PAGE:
As wedding season gets in full swing in early April, many people can soon see their bank accounts wither away — even if they are not the ones getting married.
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According to a study released Wednesday, members of a wedding party can expect to shell out an average of $728 for the wedding and related festivities, including the bachelor or bachelorette party. But that number is a small drop in the bucket for those who live in the Northeast, where the average all-in cost is around $1,070.
But being just “guest” at wedding isn’t really a cheaper option anymore either, with guests averaging around $628 per wedding for a close friend or family member and more distant relatives or friends costing an average $372.
Robert Barba, analyst at Bankrate.com, who conducted the study, said one of the biggest expense for most people is the gift.
Millennial guests (ages 18-37) in particular seem to be less generous, spending an average of just $57 on wedding gifts when part of the wedding party, $47 for close friends and family when not in a wedding party and $48 for more distant relationships. However, the average amount spent on a gift by people in the wedding party, close friends and family as well as others, is $153, $116 and $63, respectively.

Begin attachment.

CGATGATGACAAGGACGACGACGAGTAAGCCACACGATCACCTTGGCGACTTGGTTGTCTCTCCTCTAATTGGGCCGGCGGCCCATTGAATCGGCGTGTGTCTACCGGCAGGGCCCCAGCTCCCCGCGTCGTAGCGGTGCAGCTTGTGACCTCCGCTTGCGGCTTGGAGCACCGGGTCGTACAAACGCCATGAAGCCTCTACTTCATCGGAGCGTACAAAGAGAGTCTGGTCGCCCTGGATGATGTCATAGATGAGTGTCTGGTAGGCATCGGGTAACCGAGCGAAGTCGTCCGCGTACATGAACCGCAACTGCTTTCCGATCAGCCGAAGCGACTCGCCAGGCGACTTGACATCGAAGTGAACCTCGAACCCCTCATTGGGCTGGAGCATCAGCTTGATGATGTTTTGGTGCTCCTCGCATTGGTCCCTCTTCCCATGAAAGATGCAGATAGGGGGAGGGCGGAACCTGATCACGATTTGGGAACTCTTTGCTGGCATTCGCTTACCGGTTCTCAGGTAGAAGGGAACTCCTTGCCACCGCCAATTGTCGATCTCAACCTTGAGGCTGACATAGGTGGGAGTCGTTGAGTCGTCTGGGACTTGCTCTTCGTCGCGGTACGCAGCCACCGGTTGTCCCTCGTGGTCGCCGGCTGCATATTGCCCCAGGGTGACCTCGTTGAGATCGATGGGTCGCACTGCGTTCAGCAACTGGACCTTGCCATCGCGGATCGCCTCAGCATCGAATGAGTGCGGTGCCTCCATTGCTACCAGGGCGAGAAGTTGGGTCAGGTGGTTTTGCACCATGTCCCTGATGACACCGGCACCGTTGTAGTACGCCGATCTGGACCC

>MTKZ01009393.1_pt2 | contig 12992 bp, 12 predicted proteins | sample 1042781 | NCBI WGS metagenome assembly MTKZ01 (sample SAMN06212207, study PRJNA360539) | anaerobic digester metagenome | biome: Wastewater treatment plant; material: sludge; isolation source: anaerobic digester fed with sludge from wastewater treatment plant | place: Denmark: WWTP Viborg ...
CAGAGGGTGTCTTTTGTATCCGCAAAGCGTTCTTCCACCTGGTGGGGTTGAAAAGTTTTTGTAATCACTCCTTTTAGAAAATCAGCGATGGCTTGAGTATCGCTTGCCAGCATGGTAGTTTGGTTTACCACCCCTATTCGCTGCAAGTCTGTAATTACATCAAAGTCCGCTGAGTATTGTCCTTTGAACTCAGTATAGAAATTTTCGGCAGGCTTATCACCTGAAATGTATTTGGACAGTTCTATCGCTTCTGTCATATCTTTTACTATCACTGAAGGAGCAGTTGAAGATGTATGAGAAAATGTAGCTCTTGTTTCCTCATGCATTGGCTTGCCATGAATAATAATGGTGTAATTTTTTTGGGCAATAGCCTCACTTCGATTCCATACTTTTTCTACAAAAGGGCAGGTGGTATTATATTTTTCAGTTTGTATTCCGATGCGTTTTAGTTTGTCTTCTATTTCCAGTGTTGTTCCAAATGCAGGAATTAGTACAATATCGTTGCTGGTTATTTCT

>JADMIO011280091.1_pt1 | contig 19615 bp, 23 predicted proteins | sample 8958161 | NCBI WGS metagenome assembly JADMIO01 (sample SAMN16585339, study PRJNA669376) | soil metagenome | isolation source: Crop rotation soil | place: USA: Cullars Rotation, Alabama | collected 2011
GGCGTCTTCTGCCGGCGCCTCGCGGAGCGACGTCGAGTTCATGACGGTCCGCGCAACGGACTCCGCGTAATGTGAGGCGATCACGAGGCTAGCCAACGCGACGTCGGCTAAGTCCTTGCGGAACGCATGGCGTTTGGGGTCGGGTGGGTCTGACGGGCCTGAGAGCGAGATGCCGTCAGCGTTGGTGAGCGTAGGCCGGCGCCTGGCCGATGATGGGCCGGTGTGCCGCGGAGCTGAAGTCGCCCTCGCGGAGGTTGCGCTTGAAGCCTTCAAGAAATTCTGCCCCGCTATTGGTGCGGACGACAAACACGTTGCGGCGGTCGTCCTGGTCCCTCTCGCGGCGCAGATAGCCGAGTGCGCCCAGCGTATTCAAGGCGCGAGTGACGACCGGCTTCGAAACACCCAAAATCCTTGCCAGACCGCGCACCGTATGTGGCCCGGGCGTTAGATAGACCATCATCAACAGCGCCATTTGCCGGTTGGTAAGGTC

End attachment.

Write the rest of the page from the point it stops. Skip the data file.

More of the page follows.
“My take on gift-giving is to give what you can afford to give. There is no right amount, only the right amount for you. In general, I think people who plan destination weddings understand the expense related in attending -- after all, they've likely been a guest a time or two, too,” Barba told FOX Business.
Additionally, he advises people who are looking to save some cash to start planning as soon as the couple announces their engagement.
“Don't wait until you receive the invitation or the Save-the-Date card to start planning. If it is a close family member or a close friend, start saving [right away],” he said, adding that for destination weddings, people should look at using credit cards with reward points to help cut back on costs.
“This might include your existing points or taking advantage of sign-up bonuses offered by various cards.”
But the bottom line is that no one should ever go into debt to celebrate others and “if you can’t afford it, think twice before RSVPing,” he said.